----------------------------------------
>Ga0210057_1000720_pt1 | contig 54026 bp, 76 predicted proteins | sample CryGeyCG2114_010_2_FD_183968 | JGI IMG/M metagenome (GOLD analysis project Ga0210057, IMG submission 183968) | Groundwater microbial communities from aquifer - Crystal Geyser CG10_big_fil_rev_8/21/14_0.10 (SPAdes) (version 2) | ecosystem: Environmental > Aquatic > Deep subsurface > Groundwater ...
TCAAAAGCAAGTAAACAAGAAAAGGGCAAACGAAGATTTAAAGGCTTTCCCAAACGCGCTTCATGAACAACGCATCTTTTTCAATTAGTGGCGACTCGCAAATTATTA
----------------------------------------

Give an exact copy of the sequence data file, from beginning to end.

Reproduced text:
>Ga0210057_1000720_pt1 | contig 54026 bp, 76 predicted proteins | sample CryGeyCG2114_010_2_FD_183968 | JGI IMG/M metagenome (GOLD analysis project Ga0210057, IMG submission 183968) | Groundwater microbial communities from aquifer - Crystal Geyser CG10_big_fil_rev_8/21/14_0.10 (SPAdes) (version 2) | ecosystem: Environmental > Aquatic > Deep subsurface > Groundwater ...
TCAAAAGCAAGTAAACAAGAAAAGGGCAAACGAAGATTTAAAGGCTTTCCCAAACGCGCTTCATGAACAACGCATCTTTTTCAATTAGTGGCGACTCGCAAATTATTA